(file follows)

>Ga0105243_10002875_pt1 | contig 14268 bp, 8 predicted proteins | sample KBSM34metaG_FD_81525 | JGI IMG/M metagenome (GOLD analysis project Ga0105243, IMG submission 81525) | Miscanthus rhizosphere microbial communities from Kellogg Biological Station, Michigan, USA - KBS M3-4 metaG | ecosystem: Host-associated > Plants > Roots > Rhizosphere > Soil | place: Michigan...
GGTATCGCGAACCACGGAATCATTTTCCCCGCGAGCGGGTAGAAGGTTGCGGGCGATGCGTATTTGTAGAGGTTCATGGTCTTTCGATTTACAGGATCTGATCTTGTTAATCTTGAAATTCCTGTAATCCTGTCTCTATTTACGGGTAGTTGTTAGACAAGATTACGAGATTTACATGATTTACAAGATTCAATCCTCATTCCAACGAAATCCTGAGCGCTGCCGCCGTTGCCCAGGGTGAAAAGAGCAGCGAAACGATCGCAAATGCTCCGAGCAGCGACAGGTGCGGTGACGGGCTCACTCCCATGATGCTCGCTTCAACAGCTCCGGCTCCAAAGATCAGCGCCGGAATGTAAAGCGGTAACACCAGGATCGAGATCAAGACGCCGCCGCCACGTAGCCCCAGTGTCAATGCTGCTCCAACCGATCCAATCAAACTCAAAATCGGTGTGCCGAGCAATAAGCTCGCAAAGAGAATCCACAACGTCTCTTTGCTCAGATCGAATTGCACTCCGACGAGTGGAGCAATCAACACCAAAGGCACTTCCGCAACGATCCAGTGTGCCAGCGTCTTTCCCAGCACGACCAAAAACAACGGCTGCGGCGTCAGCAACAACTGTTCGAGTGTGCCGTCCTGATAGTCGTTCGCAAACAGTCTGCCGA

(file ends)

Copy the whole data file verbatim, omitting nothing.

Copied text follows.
>Ga0105243_10002875_pt1 | contig 14268 bp, 8 predicted proteins | sample KBSM34metaG_FD_81525 | JGI IMG/M metagenome (GOLD analysis project Ga0105243, IMG submission 81525) | Miscanthus rhizosphere microbial communities from Kellogg Biological Station, Michigan, USA - KBS M3-4 metaG | ecosystem: Host-associated > Plants > Roots > Rhizosphere > Soil | place: Michigan...
GGTATCGCGAACCACGGAATCATTTTCCCCGCGAGCGGGTAGAAGGTTGCGGGCGATGCGTATTTGTAGAGGTTCATGGTCTTTCGATTTACAGGATCTGATCTTGTTAATCTTGAAATTCCTGTAATCCTGTCTCTATTTACGGGTAGTTGTTAGACAAGATTACGAGATTTACATGATTTACAAGATTCAATCCTCATTCCAACGAAATCCTGAGCGCTGCCGCCGTTGCCCAGGGTGAAAAGAGCAGCGAAACGATCGCAAATGCTCCGAGCAGCGACAGGTGCGGTGACGGGCTCACTCCCATGATGCTCGCTTCAACAGCTCCGGCTCCAAAGATCAGCGCCGGAATGTAAAGCGGTAACACCAGGATCGAGATCAAGACGCCGCCGCCACGTAGCCCCAGTGTCAATGCTGCTCCAACCGATCCAATCAAACTCAAAATCGGTGTGCCGAGCAATAAGCTCGCAAAGAGAATCCACAACGTCTCTTTGCTCAGATCGAATTGCACTCCGACGAGTGGAGCAATCAACACCAAAGGCACTTCCGCAACGATCCAGTGTGCCAGCGTCTTTCCCAGCACGACCAAAAACAACGGCTGCGGCGTCAGCAACAACTGTTCGAGTGTGCCGTCCTGATAGTCGTTCGCAAACAGTCTGCCGA